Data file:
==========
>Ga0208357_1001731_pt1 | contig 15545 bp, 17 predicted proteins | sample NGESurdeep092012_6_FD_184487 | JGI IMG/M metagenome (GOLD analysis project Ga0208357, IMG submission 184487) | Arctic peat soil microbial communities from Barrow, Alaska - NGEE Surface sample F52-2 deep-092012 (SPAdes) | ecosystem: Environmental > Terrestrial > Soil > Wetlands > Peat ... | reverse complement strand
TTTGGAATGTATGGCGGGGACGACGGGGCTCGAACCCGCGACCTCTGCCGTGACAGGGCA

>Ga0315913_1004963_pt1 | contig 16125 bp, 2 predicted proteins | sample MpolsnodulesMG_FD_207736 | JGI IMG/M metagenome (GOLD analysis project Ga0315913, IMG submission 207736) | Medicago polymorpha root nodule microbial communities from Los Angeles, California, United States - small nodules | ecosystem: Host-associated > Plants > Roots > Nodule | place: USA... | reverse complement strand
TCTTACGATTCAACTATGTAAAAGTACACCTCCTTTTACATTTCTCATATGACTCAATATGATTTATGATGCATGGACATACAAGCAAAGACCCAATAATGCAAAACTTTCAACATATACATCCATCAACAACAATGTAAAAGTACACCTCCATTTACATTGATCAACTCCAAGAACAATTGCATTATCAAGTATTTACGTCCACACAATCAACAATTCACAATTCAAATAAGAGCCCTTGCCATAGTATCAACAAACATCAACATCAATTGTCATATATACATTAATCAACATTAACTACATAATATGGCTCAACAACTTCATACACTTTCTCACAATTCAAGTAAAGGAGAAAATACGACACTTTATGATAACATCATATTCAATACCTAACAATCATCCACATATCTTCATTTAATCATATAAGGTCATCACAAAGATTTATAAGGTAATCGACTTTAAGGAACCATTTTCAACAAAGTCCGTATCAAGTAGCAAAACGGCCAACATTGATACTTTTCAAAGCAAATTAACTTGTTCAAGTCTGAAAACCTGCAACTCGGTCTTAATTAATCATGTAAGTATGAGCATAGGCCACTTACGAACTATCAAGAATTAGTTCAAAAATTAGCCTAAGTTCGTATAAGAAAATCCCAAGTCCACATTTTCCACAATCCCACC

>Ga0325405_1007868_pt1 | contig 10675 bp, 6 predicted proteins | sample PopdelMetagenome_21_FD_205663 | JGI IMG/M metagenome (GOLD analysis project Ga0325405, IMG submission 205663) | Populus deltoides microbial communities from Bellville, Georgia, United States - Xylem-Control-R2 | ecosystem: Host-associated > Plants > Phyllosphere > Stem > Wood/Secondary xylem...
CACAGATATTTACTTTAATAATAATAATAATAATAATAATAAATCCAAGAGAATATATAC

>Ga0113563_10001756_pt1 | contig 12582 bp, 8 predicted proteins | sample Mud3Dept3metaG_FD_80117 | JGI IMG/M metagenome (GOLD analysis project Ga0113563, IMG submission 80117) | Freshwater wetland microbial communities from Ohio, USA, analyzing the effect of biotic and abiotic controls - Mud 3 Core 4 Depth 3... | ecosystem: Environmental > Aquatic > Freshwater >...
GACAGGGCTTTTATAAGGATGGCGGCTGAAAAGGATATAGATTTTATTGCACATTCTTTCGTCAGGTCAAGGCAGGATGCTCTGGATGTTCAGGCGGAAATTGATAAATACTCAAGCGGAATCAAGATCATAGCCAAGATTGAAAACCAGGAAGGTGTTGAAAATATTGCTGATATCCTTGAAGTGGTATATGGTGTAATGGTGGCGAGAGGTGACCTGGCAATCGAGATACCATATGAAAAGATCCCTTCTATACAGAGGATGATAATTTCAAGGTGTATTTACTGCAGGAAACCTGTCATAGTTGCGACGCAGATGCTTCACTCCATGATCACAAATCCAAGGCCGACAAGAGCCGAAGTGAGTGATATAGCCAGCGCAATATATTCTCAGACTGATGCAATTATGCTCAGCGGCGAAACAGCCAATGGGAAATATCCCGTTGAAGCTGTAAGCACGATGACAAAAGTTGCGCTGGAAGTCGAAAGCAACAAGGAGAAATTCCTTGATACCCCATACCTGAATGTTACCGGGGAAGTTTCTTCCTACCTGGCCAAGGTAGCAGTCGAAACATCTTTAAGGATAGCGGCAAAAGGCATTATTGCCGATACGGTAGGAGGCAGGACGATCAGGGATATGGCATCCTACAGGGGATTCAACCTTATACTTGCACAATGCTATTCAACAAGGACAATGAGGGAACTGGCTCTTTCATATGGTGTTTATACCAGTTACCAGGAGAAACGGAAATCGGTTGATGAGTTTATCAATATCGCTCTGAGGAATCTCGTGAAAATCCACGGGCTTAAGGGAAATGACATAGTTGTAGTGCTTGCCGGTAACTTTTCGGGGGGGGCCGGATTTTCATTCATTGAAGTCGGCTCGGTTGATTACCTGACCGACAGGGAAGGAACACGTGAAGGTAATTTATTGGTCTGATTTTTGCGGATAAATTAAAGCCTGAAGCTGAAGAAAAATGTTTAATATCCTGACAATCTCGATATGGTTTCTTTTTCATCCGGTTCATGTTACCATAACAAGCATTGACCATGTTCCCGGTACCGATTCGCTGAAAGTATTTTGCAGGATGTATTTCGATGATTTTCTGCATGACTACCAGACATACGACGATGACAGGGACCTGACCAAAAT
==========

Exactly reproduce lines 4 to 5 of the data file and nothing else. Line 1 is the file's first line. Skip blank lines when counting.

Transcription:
TCTTACGATTCAACTATGTAAAAGTACACCTCCTTTTACATTTCTCATATGACTCAATATGATTTATGATGCATGGACATACAAGCAAAGACCCAATAATGCAAAACTTTCAACATATACATCCATCAACAACAATGTAAAAGTACACCTCCATTTACATTGATCAACTCCAAGAACAATTGCATTATCAAGTATTTACGTCCACACAATCAACAATTCACAATTCAAATAAGAGCCCTTGCCATAGTATCAACAAACATCAACATCAATTGTCATATATACATTAATCAACATTAACTACATAATATGGCTCAACAACTTCATACACTTTCTCACAATTCAAGTAAAGGAGAAAATACGACACTTTATGATAACATCATATTCAATACCTAACAATCATCCACATATCTTCATTTAATCATATAAGGTCATCACAAAGATTTATAAGGTAATCGACTTTAAGGAACCATTTTCAACAAAGTCCGTATCAAGTAGCAAAACGGCCAACATTGATACTTTTCAAAGCAAATTAACTTGTTCAAGTCTGAAAACCTGCAACTCGGTCTTAATTAATCATGTAAGTATGAGCATAGGCCACTTACGAACTATCAAGAATTAGTTCAAAAATTAGCCTAAGTTCGTATAAGAAAATCCCAAGTCCACATTTTCCACAATCCCACC

>Ga0325405_1007868_pt1 | contig 10675 bp, 6 predicted proteins | sample PopdelMetagenome_21_FD_205663 | JGI IMG/M metagenome (GOLD analysis project Ga0325405, IMG submission 205663) | Populus deltoides microbial communities from Bellville, Georgia, United States - Xylem-Control-R2 | ecosystem: Host-associated > Plants > Phyllosphere > Stem > Wood/Secondary xylem...